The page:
In 2022 the UK was propelled into the worst cost of living crisis since the 1950s. As inflation increases, businesses, as well as consumers, are feeling the pinch. Businesses in particular are having a hard time absorbing these costs, in a bid to avoid passing them onto the consumer.
One of the major driving factors is the steep rise in fuel prices. Therefore, haulage companies, distributors, and operations with small and large fleets are desperately looking for ways to save costs. As commercial fleet training providers we’ve put together a guide on how drivers can make a few small changes that could reduce fleet expenses and save them a lot of money.
What is a Cost of Living Crisis?
The ‘cost of living crisis’ refers to the fall in ‘real’ incomes. The amount of disposable income (money to spend on eating out, holidays and other non essentials) we all have, has seen a significant reduction in a short amount of time. This is the result of high inflation which is rising higher than wages and tax benefits.
So what caused inflation?
The effects of recent global events are the biggest catalyst. The Covid Pandemic, the UK’s separation from the common market and the war in Ukraine are continuing to drive up costs. The Bank of England forecasts that inflation could reach as high as 10.2% by the end of 2022 and is expected to remain high for the next 2 years.
How Are Businesses affected?
Although the government has announced a number of measures to help struggling households, a record number have still been plunged into poverty. And many of the measures don’t necessarily help UK businesses who are struggling to adapt to the rise in core operating costs.
Whether you’re a small or large businesses you’ll have noticed:
1. The wholesale cost of gas
Gas prices hit record highs in April 2022 and have contributed to around half of the Consumer Price Index with Housing (CPIH) inflation. This increase has driven up the cost of running our premises, machines and vehicles.
2. The cost of fuel
More recently, fuel prices exceeded 180p per litre at the pumps, again adding to the ongoing pinch. Fuel prices are predicted to reach 200p per litre by the end of the year. Ouch! Fuel is a major expense for most businesses as it impacts the supply chain, deliveries, distribution, overheads and impacts staff. If you have a vehicle fleet you’ll really be feeling this increase.
3. Rents and Rate
House prices and rents are also at record highs, caused by a lack of movement within the market during the pandemic. Increases in commercial real estate are likely to eat into profits or force some businesses out permanently.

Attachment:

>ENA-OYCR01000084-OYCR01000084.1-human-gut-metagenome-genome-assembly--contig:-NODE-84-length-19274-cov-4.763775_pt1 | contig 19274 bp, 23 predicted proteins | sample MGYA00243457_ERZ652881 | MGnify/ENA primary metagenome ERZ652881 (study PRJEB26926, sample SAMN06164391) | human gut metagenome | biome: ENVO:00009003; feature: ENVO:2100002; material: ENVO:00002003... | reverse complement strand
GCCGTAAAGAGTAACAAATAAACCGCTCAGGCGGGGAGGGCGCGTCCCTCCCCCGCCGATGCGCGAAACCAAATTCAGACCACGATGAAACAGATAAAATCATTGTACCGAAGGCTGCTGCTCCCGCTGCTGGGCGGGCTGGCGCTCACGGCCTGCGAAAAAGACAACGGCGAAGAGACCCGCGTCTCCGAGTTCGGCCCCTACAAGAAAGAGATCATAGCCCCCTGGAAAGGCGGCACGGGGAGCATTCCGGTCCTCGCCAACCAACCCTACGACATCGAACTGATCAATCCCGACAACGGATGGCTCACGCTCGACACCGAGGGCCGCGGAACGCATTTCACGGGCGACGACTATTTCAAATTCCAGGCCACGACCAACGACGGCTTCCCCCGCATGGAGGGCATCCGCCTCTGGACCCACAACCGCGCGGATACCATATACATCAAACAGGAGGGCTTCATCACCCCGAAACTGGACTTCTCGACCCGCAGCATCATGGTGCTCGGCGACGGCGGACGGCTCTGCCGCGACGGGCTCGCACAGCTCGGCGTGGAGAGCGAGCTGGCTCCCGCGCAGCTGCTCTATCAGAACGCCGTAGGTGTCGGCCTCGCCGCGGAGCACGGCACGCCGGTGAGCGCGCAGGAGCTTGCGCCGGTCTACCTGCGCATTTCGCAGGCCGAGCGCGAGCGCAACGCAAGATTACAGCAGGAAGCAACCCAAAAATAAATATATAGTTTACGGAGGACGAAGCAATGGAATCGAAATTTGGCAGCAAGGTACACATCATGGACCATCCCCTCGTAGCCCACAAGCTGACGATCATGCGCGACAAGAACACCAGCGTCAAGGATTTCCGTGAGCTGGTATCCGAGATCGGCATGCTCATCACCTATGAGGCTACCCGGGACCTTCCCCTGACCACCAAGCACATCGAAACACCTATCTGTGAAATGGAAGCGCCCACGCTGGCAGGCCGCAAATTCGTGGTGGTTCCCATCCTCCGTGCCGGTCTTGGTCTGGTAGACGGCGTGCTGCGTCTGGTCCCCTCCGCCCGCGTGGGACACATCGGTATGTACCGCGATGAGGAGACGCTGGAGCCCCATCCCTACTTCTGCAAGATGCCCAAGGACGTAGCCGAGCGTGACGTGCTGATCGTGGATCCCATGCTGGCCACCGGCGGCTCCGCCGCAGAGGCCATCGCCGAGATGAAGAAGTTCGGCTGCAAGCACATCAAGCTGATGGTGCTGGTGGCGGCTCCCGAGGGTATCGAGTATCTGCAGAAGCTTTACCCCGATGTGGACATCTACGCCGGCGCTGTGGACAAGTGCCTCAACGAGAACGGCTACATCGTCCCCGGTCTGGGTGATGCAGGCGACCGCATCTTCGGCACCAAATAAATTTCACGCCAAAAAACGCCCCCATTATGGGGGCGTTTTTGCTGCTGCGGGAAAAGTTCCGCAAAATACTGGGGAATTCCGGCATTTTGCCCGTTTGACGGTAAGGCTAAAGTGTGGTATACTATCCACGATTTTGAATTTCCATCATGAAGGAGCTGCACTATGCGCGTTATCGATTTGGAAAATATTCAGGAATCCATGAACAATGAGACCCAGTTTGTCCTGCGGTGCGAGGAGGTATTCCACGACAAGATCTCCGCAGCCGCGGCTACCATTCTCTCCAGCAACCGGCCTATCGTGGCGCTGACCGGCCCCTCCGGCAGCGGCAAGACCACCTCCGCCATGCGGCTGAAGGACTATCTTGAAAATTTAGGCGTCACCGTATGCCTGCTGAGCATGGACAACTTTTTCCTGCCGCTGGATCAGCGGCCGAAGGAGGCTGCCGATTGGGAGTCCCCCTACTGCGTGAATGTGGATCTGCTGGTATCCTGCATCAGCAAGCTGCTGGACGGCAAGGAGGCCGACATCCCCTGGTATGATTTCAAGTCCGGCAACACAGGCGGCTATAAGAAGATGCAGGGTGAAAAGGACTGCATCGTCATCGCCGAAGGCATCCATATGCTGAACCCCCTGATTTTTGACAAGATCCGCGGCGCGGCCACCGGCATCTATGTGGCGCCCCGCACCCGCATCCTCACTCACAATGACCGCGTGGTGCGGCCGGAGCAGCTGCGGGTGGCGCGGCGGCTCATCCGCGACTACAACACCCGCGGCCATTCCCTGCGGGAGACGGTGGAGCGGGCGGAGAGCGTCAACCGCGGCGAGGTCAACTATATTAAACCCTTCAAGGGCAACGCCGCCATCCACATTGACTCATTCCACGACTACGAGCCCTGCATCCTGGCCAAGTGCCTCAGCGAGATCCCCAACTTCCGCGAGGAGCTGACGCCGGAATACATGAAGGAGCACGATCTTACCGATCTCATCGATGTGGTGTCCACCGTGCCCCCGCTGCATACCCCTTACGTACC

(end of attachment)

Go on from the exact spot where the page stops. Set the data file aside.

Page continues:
4. Minimum Wage increase
The Autumn 2021 budget included a National Living Wage increase from £8.91 to £9.50 per house from April 2022 onwards. This meant that any full time workers would have to be paid an extra £1000 per year, further fuelling price increases on goods and services like fleet vehicle repairs.
5. Fleet Vehicle Costs
Whether you’re buying new or second hand vehicles the cost of both is at an all time high. New cars are in short supply – a result of manufacturing being shut down during the Pandemic. This has been further exacerbated by the Ukraine War where a lot of parts were once manufactured and stored. Shortages of new vehicles have increased demand on the used car market, pushing up prices because demand outweighs supply.
According to Car Expert, production levels aren’t predicted to return to normal any time soon and so the cost of both new and used vehicles will remain high for the next 2-3 years.
For fleet managers, the cost of living crisis will probably be their biggest challenge. Not only will your fleet be expensive to run and maintain but employment, vehicle and recruitment costs are becoming increasingly harder to juggle. So what can you do about it?
How to Reduce Fleet Expenses
For Fleet managers, educating your fleet operators and drivers about the small changes on driving behaviour can equate to substantial savings. Altering driving style by a little can save on fuel consumption and vehicle wear-and-tear. Here’s How.
Hypermiling is the art of maintaining movement. Essentially hypermiling encourages the driver to look ahead at the road conditions to reduce the need for excessive acceleration or sharp breaking. If you’re someone that races up to red lights, and engages with friendly races once the lights go green (you know who you are), then you’re probably not aware that you’re putting additional strain on the vehicle and using excessive fuel. Instead, think about how to drift. Challenge yourself to keep rolling and never having to stop at lights because you haven’t reached them yet.
Our Eco-defensive Driver Training helps drivers become more aware of how they are driving. We can help you to understand what measures to take to alter your habits. It is an essential training programme for any company car and van drivers.
2. Plan Your Route